Thursday, July 12, 2018 | 5:30 PM EDT - 7:00 PM EDT

National Committee on U.S.-China Relations |, New York, NY

In the waning days of the Qing Dynasty, China, beset by political dysfunction and domestic tumult, struggled to defend against the imperialist intentions of Western powers. Following years of tensions, war between China and Great Britain eventually broke out, the result of which would propel China into the chaos of the so-called “Century of Humiliation.”

In a new book, Imperial Twilight: The Opium War and the End of China’s Last Golden Age, author Stephen R. Platt traces the complex origins of the conflict, and reveals how a once profitable and peaceful relationship descended into war. Dr. Platt explores the state of Sino-Western relations through the accounts of the various traders, missionaries, and others who sought to mediate between China and the West.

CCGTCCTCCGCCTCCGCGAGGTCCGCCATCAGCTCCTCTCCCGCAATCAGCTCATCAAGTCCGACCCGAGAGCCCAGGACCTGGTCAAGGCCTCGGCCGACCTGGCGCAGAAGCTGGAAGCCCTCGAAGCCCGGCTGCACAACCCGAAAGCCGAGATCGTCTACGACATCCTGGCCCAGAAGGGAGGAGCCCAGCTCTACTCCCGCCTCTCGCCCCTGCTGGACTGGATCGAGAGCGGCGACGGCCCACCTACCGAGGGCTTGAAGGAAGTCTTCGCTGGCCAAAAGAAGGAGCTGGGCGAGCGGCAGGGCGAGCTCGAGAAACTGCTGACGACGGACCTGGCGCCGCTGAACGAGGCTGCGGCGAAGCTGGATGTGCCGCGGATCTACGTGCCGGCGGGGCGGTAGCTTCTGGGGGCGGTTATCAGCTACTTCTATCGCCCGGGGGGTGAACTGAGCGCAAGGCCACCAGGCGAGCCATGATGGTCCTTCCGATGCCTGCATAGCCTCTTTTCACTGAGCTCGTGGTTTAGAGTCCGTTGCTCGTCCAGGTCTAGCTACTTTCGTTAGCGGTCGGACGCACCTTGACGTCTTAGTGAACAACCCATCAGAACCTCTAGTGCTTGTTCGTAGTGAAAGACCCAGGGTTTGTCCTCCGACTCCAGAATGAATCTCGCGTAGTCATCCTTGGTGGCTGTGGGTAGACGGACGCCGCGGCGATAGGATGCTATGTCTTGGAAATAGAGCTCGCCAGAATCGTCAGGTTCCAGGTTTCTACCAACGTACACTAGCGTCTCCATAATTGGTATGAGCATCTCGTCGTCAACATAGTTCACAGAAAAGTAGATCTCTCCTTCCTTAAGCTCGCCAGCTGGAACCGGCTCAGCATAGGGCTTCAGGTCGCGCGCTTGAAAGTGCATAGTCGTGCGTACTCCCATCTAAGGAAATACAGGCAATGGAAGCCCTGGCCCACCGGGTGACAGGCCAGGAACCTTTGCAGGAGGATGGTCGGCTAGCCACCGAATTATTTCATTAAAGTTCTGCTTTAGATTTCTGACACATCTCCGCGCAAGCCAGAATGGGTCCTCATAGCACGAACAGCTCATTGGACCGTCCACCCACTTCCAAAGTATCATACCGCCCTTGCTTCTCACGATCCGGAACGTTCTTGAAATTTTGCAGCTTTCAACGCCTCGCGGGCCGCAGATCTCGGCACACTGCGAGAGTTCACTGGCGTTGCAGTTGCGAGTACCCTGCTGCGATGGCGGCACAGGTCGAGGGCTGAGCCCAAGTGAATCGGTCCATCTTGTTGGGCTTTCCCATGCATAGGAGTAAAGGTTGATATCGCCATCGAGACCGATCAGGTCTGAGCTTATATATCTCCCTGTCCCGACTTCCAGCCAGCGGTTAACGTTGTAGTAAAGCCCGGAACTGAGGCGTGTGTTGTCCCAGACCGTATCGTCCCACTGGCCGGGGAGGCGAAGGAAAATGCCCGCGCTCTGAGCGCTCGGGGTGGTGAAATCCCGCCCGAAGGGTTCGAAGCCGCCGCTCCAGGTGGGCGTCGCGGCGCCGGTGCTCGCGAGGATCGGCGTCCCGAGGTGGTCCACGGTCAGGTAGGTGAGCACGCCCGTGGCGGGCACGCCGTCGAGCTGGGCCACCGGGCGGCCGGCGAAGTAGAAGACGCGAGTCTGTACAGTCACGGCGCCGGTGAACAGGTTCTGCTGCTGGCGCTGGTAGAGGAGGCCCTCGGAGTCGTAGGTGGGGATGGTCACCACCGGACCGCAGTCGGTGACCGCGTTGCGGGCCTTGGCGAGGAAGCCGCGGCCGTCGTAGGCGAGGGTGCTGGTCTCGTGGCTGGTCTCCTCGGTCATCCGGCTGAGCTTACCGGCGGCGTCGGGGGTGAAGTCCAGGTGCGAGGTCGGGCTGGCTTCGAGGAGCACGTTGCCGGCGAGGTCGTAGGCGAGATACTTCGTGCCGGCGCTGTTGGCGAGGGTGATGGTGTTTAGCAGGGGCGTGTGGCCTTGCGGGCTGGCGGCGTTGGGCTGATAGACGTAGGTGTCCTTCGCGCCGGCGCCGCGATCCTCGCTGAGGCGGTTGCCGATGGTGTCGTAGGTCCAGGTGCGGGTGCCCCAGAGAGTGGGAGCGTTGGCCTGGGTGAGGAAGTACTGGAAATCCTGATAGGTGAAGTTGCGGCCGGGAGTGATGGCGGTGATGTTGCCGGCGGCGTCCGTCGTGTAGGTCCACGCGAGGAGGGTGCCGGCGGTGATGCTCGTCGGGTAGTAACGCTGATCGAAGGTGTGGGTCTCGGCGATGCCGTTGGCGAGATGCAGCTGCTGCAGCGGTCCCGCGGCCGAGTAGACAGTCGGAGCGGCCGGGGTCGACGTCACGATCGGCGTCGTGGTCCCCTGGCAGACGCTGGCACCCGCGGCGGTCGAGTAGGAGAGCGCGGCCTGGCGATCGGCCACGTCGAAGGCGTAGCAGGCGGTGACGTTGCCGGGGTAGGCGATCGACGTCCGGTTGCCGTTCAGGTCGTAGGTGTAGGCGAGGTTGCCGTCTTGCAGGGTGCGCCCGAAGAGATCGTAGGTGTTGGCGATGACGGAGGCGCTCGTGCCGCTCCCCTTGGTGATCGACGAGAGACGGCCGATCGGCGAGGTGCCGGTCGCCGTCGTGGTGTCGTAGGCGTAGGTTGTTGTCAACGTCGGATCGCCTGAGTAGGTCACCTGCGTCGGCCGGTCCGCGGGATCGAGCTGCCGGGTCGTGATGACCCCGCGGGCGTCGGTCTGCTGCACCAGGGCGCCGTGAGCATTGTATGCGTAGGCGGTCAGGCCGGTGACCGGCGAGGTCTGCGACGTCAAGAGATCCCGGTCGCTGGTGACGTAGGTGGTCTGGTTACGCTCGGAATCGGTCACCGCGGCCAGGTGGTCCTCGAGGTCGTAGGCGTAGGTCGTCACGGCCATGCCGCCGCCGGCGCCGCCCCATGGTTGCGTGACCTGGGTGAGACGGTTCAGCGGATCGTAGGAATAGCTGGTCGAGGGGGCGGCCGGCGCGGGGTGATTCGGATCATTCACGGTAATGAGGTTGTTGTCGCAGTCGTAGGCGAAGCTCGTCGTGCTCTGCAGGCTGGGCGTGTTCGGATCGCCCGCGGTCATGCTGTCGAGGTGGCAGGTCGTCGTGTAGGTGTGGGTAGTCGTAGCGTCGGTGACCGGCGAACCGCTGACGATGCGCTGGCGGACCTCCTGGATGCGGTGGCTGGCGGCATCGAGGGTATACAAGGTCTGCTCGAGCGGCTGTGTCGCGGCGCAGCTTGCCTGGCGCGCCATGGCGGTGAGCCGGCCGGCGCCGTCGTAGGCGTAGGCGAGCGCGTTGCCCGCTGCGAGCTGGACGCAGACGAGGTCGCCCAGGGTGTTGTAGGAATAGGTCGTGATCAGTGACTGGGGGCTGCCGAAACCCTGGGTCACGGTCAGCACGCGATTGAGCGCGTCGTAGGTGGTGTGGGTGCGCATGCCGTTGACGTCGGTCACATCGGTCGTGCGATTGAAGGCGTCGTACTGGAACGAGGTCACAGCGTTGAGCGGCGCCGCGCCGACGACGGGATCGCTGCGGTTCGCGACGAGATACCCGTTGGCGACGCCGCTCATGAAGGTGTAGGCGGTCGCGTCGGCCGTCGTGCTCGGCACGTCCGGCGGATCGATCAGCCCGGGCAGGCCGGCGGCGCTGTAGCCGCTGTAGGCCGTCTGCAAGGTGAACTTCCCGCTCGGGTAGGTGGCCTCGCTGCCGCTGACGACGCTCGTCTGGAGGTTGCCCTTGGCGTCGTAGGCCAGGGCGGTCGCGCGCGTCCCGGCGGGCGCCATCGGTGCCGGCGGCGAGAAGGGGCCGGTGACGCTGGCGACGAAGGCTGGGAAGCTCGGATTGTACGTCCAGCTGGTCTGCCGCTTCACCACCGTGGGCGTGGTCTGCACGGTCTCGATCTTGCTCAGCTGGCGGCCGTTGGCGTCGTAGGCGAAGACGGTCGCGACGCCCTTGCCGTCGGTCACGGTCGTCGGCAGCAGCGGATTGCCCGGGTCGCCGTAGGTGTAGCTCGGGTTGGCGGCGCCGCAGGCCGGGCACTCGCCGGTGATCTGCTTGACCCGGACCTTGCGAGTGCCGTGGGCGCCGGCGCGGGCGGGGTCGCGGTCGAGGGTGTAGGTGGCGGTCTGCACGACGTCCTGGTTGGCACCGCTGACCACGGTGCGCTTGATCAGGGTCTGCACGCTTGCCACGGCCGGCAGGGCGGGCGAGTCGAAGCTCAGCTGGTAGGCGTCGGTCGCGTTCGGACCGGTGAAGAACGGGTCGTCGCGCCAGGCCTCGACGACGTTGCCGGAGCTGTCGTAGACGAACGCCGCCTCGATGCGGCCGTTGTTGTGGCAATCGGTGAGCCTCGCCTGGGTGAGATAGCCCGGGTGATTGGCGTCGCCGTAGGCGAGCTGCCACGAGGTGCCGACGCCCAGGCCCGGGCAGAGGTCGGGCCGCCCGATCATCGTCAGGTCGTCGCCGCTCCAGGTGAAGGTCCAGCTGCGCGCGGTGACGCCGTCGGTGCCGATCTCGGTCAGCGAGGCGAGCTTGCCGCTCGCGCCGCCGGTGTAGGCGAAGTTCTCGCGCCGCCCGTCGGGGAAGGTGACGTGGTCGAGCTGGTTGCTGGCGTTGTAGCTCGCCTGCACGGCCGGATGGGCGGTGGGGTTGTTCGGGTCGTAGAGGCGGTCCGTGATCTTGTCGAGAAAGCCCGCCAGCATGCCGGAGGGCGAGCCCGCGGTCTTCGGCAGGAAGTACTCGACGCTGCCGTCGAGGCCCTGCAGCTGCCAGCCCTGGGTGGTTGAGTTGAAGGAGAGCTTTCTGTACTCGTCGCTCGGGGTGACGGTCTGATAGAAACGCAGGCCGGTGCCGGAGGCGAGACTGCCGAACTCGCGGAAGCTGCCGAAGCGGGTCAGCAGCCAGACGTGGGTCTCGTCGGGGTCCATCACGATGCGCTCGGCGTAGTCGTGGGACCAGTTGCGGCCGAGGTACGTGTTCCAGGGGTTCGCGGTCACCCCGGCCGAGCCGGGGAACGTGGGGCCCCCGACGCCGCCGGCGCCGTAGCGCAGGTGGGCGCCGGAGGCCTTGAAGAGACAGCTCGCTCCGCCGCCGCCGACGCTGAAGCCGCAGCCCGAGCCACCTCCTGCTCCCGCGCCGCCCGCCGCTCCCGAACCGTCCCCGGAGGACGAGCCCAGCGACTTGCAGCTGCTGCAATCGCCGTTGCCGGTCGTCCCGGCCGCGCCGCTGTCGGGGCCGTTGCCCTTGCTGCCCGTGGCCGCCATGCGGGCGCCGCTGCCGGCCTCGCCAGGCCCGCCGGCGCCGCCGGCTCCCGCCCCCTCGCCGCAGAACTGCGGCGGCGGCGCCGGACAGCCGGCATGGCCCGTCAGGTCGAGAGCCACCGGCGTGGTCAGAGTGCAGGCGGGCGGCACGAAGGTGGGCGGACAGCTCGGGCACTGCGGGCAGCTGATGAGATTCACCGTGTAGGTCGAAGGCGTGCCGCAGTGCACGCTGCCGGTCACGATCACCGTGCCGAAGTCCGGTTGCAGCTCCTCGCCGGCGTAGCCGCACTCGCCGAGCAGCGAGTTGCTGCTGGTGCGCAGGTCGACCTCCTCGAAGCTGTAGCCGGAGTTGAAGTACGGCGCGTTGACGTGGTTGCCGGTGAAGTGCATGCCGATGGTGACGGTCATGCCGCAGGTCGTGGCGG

Dr. Platt discussed his book, and the lessons the Opium War can offer as tensions over trade once again rise to the forefront of Sino-Western relations, with the National Committee on July 12, 2018.

Stephen R. Platt

Stephen R. Platt is a professor of history at the University of Massachusetts-Amherst and holds a Ph.D. from Yale University, where his dissertation won the Theron Rockwell Field Prize. He was a member of the 2008-2010 cohort of the National Committee’s Public Intellectuals Program. His new book, Imperial Twilight (Knopf, 2018), is a history of the origins of the Opium War. His previous book, a history of the Taiping Rebellion in global context, Autumn in the Heavenly Kingdom (Knopf 2012), was a Washington Post notable book and won the Cundill History Prize. Dr. Platt’s first book was Provincial Patriots: The Hunanese and Modern China (Harvard University Press, 2007). His writing has appeared in The New York Times, The Wall Street Journal, The Atlantic online, and ChinaFile, among other places.